The air in Snug’s on Feb. 24 was ripe with new beginnings and anticipated returns. Up-and-coming singer-songwriter Carlin joined rock band Resolver in their official live debut with indie rockers Schmave for their first live performance since 2020.
The show, booked over six months in advance, came to fruition around the two bands’ mutual drummer, Brandon Bera. After searching for a local acoustic opener and finding Carlin — last name Feck — the two acts reunited on the Friday night bill and rocked the stage from 10 p.m. until the early hours of the next day.
This opening performance was the second gig of the night for Feck; earlier, she sang in the Student Union Building for New Paltz Music Collective’s “Coffee House” show.
“This happens to me a lot,” she said about getting double-booked. “I love it, because by the time I’m going to the second gig, I’m dialed in. It’s gonna be a big day of firsts; I feel like a little rock star.”
Feck was set on only covering songs from female artists, as she played a hearty selection of pop hits from stars such as Lady Gaga’s “Poker Face” and Ariana Grande’s “Positions.” She ended the night with an acoustic spin on “I Wanna Dance with Somebody” — still energetic and fun, inspiring a mosh on the bar’s dancefloor.
“I want the energy of a confident performer,” she said. “I want the energy as if I did have a band behind me. There’s nothing soft and quiet about my music. I’m not that brand of acoustic.”
Resolver started as a personal recording project for songwriter Brendon Cavanagh. Despite not attending college at SUNY New Paltz, he’s been involved in the town’s music scene for the past decade and has been releasing music under the name since 2018. After showing his songs to Bera, they connected with guitarist Andrew Blot and bassist JP Schumacher, and began to adapt his songs for a full band set.
“We’ve been rehearsing since late summer, so we’ve had a lot of time to prepare,” Cavanagh said. “We usually meet about once or twice a week in New Paltz, and we’ve been having a lot of fun. It was a little daunting for me to teach these guys the songs that I recorded by myself, but it all came together really nicely.”
Cavanagh takes inspiration from acts like Red Hot Chili Peppers and Radiohead, channeling their “emotionally intense and melancholic” musical styles. Aside from covering hard-hitting 90s and 00s rock classics such as “Say It Ain’t So” by Weezer and “Weird Fishes/Arpeggi” from Radiohead themselves, the band debuted a number of original songs that they’ve been working on.
Their final song of the set — titled “Dancing Ghost” — combines elements of keyboard electronica and acoustic string work for a slightly dark tune about partying, drinking and coping mechanisms. Throughout the night, Resolver showcased the wide range of moods curated through their music, supported by Cavanagh’s impressive vocal range and the chemistry the members have built up over the past months of practice.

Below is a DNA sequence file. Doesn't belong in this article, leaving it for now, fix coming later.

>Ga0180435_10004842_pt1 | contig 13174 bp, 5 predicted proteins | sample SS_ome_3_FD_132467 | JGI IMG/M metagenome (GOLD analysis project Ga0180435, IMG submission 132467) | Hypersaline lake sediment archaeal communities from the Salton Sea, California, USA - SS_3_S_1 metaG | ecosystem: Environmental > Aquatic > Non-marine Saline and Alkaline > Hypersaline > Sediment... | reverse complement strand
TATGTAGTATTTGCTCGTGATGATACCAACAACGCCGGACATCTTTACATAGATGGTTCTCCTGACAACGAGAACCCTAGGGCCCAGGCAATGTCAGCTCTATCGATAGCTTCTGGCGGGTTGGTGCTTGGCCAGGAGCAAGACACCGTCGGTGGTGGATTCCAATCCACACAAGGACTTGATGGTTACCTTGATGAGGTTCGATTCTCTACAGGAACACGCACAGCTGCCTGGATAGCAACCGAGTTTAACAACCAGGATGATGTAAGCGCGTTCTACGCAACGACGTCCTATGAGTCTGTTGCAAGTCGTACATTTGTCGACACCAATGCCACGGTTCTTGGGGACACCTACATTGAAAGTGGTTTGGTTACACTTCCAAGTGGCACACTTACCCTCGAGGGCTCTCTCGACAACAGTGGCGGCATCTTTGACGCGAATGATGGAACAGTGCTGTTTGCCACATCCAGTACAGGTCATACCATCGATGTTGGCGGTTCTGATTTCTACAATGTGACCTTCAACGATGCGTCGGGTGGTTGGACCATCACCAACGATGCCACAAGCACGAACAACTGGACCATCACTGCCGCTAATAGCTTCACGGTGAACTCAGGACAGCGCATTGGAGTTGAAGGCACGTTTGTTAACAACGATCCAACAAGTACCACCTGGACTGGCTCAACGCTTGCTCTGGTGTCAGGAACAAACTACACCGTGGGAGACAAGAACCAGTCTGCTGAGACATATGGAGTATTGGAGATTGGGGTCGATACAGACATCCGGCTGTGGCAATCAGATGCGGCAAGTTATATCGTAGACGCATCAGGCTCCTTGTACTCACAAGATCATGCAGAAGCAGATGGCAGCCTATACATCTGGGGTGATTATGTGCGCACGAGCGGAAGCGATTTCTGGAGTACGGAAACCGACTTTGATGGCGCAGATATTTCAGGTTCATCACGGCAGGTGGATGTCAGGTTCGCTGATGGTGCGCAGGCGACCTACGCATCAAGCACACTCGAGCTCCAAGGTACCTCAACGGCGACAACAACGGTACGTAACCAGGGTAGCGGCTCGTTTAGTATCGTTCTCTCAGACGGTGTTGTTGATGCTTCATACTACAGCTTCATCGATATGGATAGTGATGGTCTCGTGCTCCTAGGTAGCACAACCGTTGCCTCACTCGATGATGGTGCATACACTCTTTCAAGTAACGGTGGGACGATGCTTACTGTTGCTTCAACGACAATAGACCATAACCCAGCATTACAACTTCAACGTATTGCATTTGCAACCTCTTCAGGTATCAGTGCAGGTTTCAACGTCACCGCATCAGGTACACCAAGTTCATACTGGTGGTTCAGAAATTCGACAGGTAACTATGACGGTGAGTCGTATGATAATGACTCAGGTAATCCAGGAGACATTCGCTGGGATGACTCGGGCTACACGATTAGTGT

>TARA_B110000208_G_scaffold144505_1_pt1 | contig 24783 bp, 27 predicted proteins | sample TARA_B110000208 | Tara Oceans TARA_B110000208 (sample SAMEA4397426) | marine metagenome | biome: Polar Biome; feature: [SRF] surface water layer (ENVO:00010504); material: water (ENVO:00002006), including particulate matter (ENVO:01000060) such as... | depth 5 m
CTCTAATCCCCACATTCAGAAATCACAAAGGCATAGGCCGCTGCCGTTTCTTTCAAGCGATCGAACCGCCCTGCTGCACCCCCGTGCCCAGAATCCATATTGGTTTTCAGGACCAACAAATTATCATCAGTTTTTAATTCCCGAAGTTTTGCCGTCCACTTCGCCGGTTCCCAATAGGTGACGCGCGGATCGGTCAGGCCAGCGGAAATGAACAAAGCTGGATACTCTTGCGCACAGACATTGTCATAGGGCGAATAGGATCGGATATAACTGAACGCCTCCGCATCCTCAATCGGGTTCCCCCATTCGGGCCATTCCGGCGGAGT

In the height of the pandemic, Avery John Wood Maracek — Schmave’s primary songwriter — took a hiatus from the pressures of constant practicing and focused on writing in solitude. While working a job as a house painter, he listened to Radiohead and indie rock band Dirty Projectors, giving him new inspirations for different musical routes that he could take.
“I love a lot of the textural parts about Radiohead, and then the Dirty Projectors’ stripped down vibe — so it’s headed that way a little bit more,” he said about the band’s sound.
Maracek graduated from SUNY New Paltz in 2012, but stayed in the town’s music scene for a majority of his 20s. In the band, he plays alongside Blot on synthesizers and trumpet, Bera on drums, Joey Wright on bass and Matt Dowden on guitar. Before COVID-19 shut performances down, Schmave appeared on bills for several Snug’s performances and New Paltz house show venues — including the since-defunct Crossroads.
The band performed singles from their 2019 album “We’re Rowboat People” to celebrate their return to live performances. One song was “Chester Cab,” an upbeat track that acts as a bite-sized showcase for all of the band’s quirks and talents — including keyboard and trumpet solos, warm guitar melodies that call to modern-day indie acts such as Hippo Campus and The Backseat Lovers and clever lyrics riddled with metaphors and wordplay.
“There was quite a while when I wasn’t sure if or when I’d play again,” Maracek said. “It’s definitely weird that it’s going to happen, but I’m more excited than nervous.”
All three acts stepped down from the Snug’s stage with big plans in the works. Feck’s first single, “Still Their Kid,” was released onto streaming services on Feb. 27 under her stage name, Carlin. Resolver wishes to remaster previous songs, now with a full backing band in the studio. Schmave plans to release singles later in the year, and is continuing their return to live music on March 3 at Radioshack.
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